Family Enterprise Club @ Berkshire Hathaway

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June 2014
Five MBA students from business families spent a Day at Berkshire Hathaway - including a meeting Warren Buffet, and visits to family businesses that BH owns on Feb 28, 2014.

Left to Right: Emma Gergen '14 (USA), Meredith Crowley '14 (USA), Ali Korijn '15 (Netherlands), Florence Frech '15 ( El Salvador), Ana Lagos '15 (Mexico)

Meredith Crowley:

"Bob Batt at Nebraska Furniture Mart (NFM) told a great story of Berkshire's family businesses. Bob, grandson of founder Rose Blumkin, believes his business is able to remain loyal to his grandmother's values of delivering low cost and wide assortments of furniture by being a part of the "Berkshire family". He believes the credibility the Berkshire name brings to NFM enables their expansion into new markets like Dallas and strength against ecommerce retailers, while new family members continue to be interested in the business.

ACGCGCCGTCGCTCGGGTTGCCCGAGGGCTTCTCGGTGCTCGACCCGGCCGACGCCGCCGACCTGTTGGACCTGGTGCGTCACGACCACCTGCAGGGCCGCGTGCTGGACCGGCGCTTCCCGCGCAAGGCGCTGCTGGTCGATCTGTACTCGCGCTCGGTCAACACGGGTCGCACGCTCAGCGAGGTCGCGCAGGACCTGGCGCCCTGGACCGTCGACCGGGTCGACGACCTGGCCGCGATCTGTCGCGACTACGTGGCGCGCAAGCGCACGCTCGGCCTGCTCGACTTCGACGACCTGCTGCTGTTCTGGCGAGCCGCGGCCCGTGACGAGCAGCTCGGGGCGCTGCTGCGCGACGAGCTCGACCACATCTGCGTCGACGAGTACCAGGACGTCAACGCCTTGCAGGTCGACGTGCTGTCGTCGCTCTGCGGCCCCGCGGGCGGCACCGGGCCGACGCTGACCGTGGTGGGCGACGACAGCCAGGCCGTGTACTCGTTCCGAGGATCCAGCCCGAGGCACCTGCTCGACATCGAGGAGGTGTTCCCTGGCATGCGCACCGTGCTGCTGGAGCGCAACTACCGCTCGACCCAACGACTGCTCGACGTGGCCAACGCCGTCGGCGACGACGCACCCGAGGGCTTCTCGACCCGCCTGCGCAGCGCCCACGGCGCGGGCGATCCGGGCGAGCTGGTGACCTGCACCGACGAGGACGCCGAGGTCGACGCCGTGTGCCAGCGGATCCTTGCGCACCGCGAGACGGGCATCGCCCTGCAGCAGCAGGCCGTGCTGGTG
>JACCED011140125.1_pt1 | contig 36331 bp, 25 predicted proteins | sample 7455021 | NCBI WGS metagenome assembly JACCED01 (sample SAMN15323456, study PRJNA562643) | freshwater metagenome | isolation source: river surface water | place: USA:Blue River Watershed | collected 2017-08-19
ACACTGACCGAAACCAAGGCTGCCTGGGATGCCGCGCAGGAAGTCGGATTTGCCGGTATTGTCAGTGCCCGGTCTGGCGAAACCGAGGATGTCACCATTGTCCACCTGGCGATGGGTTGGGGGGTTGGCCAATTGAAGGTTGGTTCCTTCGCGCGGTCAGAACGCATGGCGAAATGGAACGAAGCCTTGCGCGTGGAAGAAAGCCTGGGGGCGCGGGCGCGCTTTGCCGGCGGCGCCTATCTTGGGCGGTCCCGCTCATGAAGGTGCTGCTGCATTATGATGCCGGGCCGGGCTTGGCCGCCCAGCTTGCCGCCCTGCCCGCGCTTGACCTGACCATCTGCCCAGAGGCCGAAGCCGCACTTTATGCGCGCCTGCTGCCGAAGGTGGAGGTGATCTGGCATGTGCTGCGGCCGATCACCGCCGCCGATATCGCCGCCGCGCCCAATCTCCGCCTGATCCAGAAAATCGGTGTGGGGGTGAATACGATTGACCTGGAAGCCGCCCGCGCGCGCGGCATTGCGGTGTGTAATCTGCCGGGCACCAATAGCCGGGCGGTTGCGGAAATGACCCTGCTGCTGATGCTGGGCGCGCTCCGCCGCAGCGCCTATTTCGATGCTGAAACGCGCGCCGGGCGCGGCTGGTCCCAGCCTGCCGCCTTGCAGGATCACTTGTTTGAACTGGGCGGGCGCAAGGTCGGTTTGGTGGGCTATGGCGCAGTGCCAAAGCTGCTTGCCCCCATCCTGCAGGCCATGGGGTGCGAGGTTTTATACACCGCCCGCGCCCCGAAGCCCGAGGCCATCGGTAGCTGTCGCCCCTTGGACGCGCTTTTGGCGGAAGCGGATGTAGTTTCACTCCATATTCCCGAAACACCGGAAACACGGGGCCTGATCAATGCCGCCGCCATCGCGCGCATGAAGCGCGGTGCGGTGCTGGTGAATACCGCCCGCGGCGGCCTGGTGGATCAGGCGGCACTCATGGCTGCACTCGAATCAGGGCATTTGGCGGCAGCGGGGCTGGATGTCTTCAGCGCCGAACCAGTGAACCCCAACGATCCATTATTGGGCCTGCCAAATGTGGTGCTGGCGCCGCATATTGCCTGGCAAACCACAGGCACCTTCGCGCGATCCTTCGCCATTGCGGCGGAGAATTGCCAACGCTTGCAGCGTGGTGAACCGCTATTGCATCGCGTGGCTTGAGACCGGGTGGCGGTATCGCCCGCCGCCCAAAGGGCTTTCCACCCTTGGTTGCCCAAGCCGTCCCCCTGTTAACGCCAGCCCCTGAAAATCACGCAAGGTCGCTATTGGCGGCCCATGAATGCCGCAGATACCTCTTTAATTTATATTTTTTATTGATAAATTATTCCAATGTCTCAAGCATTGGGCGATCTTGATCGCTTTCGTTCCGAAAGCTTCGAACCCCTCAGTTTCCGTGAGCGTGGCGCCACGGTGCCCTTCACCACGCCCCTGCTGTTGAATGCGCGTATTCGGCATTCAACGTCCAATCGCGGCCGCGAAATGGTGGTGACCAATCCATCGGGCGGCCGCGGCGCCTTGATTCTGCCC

Asked about the value he sees in family business, Buffett indicates it is the strength of the founder he values most but is comfortable ending family management in later generations if he feels the successors don't have the same charisma as the founder (like Borsheims, now run by an outside CEO). Nonetheless, Buffett spoke of all of his businesses using "we" and is remarkably enthusiastic about the future. He suggests that the world is ever improving and "the person best positioned to succeed in this world is being born right now". He believes that the best way for us to help society is by investing in younger generations."

Emma Gergen:

"On Cloud 9 after the day in Omaha with the oracle! It was an amazing experience.

I also greatly enjoyed bonding with the other family business students who attended and very much enjoyed the company. The Q&A session was long since Mr. Buffett provided thorough and long answers! Our question was "How do you keep family members/managers across multiple generations engaged in the business after the acquisition?" I was very surprised by how simply he deduced very complex topics and seemed straightforward in his approach. With regard to multiple generations, I was surprised that he seemed somewhat indifferent about whether the family continued in the business past the initial owner/manager from which he acquired - a response that aligned with his hands off approach.

We also had an interesting discussion with the CEO of Nebraska Furniture Mart, a 3rd generation family member. We asked him his thoughts about the transition from being a family manager owner to family manager under Berkshire. Interestingly, the family legacy still seemed very strong."